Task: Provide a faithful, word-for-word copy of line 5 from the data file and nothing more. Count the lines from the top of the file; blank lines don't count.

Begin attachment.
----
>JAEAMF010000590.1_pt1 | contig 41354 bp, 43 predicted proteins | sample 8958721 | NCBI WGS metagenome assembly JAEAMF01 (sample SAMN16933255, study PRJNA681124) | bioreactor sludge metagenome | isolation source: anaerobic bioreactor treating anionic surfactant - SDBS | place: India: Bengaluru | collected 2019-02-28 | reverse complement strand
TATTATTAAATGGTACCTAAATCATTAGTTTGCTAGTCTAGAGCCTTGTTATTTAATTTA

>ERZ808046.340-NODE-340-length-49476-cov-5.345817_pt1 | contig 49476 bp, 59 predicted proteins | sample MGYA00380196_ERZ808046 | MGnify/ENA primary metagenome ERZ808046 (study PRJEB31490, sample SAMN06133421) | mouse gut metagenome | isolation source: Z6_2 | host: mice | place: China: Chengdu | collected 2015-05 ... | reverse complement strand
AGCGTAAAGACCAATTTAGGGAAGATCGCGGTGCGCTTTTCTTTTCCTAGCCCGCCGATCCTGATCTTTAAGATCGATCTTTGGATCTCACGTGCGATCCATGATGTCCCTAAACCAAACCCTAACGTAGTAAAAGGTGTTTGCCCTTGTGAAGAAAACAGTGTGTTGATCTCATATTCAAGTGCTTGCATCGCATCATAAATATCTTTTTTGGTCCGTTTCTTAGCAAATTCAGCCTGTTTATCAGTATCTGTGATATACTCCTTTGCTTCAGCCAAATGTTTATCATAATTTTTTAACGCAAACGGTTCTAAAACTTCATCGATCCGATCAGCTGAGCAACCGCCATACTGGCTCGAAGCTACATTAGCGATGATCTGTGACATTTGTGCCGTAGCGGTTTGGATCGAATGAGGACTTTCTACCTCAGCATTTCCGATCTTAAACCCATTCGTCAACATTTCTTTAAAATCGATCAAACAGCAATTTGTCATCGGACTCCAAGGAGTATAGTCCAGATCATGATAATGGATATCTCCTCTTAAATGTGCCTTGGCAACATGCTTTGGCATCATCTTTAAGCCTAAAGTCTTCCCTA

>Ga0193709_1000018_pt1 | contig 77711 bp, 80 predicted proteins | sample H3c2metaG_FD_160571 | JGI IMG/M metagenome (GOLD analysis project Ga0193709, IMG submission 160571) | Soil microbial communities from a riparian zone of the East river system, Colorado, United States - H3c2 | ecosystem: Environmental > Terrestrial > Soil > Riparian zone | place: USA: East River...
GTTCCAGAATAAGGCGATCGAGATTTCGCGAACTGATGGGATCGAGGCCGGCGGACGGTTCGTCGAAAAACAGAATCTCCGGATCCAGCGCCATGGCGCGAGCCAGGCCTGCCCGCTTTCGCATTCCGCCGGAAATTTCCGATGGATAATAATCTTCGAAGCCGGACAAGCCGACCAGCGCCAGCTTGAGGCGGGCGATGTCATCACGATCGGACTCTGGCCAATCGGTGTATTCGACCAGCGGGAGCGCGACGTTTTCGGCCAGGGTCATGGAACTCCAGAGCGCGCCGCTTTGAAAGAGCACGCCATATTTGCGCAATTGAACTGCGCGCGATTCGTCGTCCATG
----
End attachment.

>Ga0193709_1000018_pt1 | contig 77711 bp, 80 predicted proteins | sample H3c2metaG_FD_160571 | JGI IMG/M metagenome (GOLD analysis project Ga0193709, IMG submission 160571) | Soil microbial communities from a riparian zone of the East river system, Colorado, United States - H3c2 | ecosystem: Environmental > Terrestrial > Soil > Riparian zone | place: USA: East River...